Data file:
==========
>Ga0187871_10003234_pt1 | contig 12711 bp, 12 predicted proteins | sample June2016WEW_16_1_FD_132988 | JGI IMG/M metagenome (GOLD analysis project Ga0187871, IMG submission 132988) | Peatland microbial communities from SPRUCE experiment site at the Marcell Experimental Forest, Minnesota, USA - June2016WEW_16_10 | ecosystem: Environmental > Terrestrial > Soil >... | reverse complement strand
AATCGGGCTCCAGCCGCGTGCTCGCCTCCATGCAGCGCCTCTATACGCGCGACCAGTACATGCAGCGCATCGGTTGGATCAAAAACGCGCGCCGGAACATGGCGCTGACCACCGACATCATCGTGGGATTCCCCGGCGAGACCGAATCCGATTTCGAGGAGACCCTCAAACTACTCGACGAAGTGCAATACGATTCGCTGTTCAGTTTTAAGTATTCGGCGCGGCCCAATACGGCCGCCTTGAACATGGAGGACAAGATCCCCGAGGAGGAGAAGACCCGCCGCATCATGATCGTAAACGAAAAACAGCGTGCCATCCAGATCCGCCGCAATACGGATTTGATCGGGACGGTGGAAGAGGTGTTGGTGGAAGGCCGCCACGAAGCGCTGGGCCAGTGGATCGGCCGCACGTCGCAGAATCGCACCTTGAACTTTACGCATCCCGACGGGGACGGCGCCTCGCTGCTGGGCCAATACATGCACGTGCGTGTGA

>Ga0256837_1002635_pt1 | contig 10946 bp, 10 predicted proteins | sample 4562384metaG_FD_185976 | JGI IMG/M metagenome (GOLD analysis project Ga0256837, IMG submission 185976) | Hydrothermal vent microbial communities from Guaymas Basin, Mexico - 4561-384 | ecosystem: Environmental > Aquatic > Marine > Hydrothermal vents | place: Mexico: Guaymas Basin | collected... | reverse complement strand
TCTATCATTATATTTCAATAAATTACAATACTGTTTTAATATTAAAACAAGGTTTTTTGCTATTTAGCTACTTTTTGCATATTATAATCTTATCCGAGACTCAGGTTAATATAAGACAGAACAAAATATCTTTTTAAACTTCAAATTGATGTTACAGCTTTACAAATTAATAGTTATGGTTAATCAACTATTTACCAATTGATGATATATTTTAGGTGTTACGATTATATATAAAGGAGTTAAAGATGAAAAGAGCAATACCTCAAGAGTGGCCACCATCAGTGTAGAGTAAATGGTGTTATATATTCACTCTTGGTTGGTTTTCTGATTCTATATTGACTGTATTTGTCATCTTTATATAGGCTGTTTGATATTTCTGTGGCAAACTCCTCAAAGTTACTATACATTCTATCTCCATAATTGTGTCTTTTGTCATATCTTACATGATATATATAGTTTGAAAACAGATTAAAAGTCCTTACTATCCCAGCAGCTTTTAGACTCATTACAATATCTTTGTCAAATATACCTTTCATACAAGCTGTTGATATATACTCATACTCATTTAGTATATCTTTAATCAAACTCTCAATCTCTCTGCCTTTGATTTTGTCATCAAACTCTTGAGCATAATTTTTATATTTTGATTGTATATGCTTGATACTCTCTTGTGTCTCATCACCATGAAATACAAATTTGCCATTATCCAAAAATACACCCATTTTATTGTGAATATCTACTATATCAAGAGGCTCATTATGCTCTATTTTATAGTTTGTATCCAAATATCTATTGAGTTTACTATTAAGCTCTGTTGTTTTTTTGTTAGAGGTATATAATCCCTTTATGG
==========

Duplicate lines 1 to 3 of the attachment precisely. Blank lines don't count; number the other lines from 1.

>Ga0187871_10003234_pt1 | contig 12711 bp, 12 predicted proteins | sample June2016WEW_16_1_FD_132988 | JGI IMG/M metagenome (GOLD analysis project Ga0187871, IMG submission 132988) | Peatland microbial communities from SPRUCE experiment site at the Marcell Experimental Forest, Minnesota, USA - June2016WEW_16_10 | ecosystem: Environmental > Terrestrial > Soil >... | reverse complement strand
AATCGGGCTCCAGCCGCGTGCTCGCCTCCATGCAGCGCCTCTATACGCGCGACCAGTACATGCAGCGCATCGGTTGGATCAAAAACGCGCGCCGGAACATGGCGCTGACCACCGACATCATCGTGGGATTCCCCGGCGAGACCGAATCCGATTTCGAGGAGACCCTCAAACTACTCGACGAAGTGCAATACGATTCGCTGTTCAGTTTTAAGTATTCGGCGCGGCCCAATACGGCCGCCTTGAACATGGAGGACAAGATCCCCGAGGAGGAGAAGACCCGCCGCATCATGATCGTAAACGAAAAACAGCGTGCCATCCAGATCCGCCGCAATACGGATTTGATCGGGACGGTGGAAGAGGTGTTGGTGGAAGGCCGCCACGAAGCGCTGGGCCAGTGGATCGGCCGCACGTCGCAGAATCGCACCTTGAACTTTACGCATCCCGACGGGGACGGCGCCTCGCTGCTGGGCCAATACATGCACGTGCGTGTGA

>Ga0256837_1002635_pt1 | contig 10946 bp, 10 predicted proteins | sample 4562384metaG_FD_185976 | JGI IMG/M metagenome (GOLD analysis project Ga0256837, IMG submission 185976) | Hydrothermal vent microbial communities from Guaymas Basin, Mexico - 4561-384 | ecosystem: Environmental > Aquatic > Marine > Hydrothermal vents | place: Mexico: Guaymas Basin | collected... | reverse complement strand